Jewell Arcoren and Justin Kurta on FIRST PERSON RADIO 10.11.17

Join Laura Waterman Wittstock today  as she talks with Jewell Arcoren about the importance of learning tribal languages. Two specialists in teaching the very young native languages: Jewell and Justin Kurta of Wicoie Nandagikendan will talk about teaching very young children. This program, nestled in the middle of busy South Minneapolis teaches Dakota and Ojibwe to children as young as 18 months. The 4-year olds in the classes are prepared for kindergarten, where they have shown to be not only ready for school but also equipped with two languages.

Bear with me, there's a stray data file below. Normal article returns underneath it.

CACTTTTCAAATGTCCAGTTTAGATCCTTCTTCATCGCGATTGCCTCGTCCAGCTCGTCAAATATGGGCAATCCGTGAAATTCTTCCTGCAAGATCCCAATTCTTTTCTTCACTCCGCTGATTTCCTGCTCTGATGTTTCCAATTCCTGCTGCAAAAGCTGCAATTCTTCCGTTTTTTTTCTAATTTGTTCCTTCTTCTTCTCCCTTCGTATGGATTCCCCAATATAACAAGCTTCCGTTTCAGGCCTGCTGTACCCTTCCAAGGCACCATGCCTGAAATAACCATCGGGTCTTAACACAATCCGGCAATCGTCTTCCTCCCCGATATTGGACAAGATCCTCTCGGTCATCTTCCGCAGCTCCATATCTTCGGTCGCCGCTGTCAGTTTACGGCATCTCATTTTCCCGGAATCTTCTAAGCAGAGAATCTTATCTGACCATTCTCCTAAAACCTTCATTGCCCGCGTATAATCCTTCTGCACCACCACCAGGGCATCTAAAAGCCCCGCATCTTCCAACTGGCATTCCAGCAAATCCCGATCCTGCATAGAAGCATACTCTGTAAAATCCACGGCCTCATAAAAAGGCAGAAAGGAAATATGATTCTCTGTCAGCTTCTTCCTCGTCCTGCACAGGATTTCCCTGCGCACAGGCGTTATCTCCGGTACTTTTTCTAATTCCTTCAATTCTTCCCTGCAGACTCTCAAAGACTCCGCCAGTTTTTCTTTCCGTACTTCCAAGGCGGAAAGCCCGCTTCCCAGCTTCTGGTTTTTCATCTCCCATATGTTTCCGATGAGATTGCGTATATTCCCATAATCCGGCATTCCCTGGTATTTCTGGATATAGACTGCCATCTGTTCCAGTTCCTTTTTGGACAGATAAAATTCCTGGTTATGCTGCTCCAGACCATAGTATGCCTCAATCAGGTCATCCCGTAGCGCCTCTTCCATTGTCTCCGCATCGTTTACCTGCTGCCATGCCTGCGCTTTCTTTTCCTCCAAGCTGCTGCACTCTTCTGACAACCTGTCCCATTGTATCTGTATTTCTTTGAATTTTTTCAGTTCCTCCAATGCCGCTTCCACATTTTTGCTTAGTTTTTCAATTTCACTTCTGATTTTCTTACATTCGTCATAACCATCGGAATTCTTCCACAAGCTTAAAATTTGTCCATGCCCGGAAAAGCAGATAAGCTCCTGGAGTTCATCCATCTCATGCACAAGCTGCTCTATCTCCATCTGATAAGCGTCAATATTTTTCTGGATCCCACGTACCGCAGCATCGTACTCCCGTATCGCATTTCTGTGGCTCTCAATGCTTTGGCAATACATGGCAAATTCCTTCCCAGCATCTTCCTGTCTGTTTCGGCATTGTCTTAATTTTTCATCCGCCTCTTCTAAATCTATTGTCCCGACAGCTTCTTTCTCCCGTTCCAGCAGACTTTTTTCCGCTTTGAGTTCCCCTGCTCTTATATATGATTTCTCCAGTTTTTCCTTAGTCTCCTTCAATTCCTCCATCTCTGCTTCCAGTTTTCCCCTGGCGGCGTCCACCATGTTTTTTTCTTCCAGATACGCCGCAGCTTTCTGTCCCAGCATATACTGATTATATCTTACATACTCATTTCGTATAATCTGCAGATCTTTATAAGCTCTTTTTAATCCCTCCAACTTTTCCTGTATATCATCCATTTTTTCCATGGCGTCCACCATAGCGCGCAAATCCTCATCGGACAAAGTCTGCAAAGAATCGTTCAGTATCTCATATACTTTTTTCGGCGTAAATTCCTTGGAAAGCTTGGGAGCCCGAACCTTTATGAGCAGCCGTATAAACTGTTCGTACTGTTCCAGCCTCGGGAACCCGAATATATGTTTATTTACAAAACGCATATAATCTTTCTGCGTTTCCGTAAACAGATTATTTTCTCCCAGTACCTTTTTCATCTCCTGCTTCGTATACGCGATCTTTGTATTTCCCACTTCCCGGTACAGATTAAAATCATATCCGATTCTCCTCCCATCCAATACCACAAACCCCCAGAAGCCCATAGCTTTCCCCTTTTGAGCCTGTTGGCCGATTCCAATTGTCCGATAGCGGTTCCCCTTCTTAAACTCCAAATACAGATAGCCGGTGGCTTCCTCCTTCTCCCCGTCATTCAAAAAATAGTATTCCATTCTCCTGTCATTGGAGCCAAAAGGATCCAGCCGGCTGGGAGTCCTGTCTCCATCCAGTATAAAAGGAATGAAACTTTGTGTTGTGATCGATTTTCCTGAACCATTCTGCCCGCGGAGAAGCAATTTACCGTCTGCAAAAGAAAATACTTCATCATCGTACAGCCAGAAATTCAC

Jewell, (Dakhota and Lakhota is an enrolled member of the Sisseton Whapeton Nation) and has been in non-profits for well over 20 years in the Twin Cities serving in American Indian sector.  Jewell has worked as a curator at Two Rivers Gallery.  She has done video work specific to the Dakota Oyate of Minnesota and telling their story along with media Artist Mona Smith of Allies media art.  She has worked with national music makers  and composers such as R. Carlos, Nakai, Joy Harjo, Gabriel Ayala and Georgia Wettlin Larsen to name a few.  She has initiated Women’s groups and organized workshops related to traditional and pre-contact Life-Ways.  She has produced a radio show called “Winyan Dowanpi”  (The Women Are Singing) that ran consecutively for 5 years for international women’s day at KFAI radio station and featured American Indian Women Music Makers from around the nation.  Most Recently she has been part of a collaboration that begin with First Nations Composers Initiative, the Minneapolis Park Board and the Saint Anthony Falls Heritage Board to create a venue that celebrates our indigenous communities by showcasing the work of American Indian Music Makers, film producers, artists and performers and now called Owa’mni - Falling Waters Festival.  Currently she is a core partner through Wicoie Nandagikendan with Healing Place Collaborative – a multidisciplinary Indigenous artist led project that explores and expresses the connections among people and place as it relates to Healing, Place and Water. She is currently serving as a program director for Wicoie Nandagikendan and is committed to language revitalization.  She is also looking more closely at the correlations between language revitalization , historical trauma and community well being. 

 

 

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